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Archive for the ‘Electronica’ Category

Aphex Twin – Rhubarb (1994)

October 9, 2017 Leave a comment

A great companion piece to the John Cage track posted earlier tonight. “Rhubarb” is taken from Aphex Twin’s classic Selected Ambient Works Volume II released on Warp Records in 1994. If I recall, most of the tracks are untitled but have been named according to the various pictures that accompany them.

This is a beautiful piece which reminds me a lot of Brian Eno’s “An Ending (Ascent)” from 1983 previously posted here. That is, in itself, no bad thing!

Perfect ambient techno.

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Autechre – Pathetic Triangle (2001)

October 8, 2017 Leave a comment

This is pretty brutal techno from Autechre –  one of the mainstays of the wonderful Warp Records stable and producers of uneasy listening since the early 1990s.

Taken from their sixth LP Confield, this track soars above their typical output with the eerie gamelan samples that sit somewhere deep down in the mix and which leaven the relentless percussion and bass which would otherwise overwhelm the listener into exhausted submission.

As Autechre goes, a real toe-tapper!

Laraaji – The Dance #2 and #3 (1980)

October 8, 2017 Leave a comment

Over the last few weeks, I’ve been re-reading a number of books by David Toop (Ocean of Sound, Haunted Weather, etc) and listening to all the wonderful CDs in the “Ambient” series on Virgin Records associated with those books.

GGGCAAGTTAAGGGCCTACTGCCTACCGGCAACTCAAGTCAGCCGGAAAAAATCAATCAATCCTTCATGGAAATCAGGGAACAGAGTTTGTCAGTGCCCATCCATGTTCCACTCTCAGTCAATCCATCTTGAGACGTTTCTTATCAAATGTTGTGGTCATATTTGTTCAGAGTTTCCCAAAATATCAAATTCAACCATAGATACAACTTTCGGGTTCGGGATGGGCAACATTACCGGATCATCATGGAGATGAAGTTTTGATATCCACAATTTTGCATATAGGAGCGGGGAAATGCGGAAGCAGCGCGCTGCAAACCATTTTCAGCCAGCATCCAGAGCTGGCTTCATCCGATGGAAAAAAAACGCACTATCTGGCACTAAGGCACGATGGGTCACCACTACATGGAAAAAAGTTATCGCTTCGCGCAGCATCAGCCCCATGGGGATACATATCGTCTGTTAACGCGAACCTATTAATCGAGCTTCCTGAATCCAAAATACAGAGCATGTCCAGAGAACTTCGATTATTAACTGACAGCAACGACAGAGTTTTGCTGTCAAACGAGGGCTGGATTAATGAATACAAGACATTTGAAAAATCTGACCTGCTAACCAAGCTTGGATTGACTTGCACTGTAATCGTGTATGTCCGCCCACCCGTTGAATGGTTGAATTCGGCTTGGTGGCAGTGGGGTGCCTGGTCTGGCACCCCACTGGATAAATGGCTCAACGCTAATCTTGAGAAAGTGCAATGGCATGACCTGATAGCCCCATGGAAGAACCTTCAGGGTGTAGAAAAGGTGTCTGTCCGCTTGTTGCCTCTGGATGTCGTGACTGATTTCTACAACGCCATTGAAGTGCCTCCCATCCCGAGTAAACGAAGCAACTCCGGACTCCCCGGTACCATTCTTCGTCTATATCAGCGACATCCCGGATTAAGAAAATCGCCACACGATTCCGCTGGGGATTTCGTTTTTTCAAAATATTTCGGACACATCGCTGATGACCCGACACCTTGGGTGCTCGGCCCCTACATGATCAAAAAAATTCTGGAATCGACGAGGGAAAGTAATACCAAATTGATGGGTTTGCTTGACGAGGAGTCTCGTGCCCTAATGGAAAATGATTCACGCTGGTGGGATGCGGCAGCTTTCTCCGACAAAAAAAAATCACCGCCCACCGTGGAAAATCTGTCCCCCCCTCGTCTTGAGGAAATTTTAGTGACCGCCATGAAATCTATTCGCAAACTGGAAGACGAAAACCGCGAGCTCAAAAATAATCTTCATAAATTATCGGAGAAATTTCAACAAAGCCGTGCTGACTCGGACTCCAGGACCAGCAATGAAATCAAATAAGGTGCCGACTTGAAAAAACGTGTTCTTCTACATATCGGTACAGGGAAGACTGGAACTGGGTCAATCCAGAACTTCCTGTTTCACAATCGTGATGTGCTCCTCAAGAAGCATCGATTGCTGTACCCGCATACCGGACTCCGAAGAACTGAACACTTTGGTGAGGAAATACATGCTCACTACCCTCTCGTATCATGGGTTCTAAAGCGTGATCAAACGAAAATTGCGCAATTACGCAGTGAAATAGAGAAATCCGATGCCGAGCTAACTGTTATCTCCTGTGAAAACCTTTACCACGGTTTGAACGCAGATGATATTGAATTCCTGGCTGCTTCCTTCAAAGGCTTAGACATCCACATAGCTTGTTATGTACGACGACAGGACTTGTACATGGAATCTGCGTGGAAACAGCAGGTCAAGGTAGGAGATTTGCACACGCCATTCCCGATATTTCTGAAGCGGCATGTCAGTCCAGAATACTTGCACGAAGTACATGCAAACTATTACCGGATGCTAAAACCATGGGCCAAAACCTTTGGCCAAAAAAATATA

Plenty of gems to post but why not start here?

Produced by Brian Eno, Laraaji was responsible for the Ambient 3 (Day of Radiance) LP released in 1980 on EG Records. Part of a series of stunning releases featuring Eno, these two tracks, in particular, are mesmeric.

Immersive, gamelan-esque, percussive, perfection.

Rhythm & Sound w/Shalom – We Been Troddin/Troddin (Version) (2002)

March 25, 2017 Leave a comment

The German pair, Moritz von Oswald and Mark Ernestus have made some of the finest minimal and other techno of all time and their Rhythm & Sound moniker is just another outlet for their stellar talent. I’ve previous posted Maurizio (here) and Basic Channel (here) and the latter, of course, are so good they get to appear in the strapline to this blog (the highest of all praise).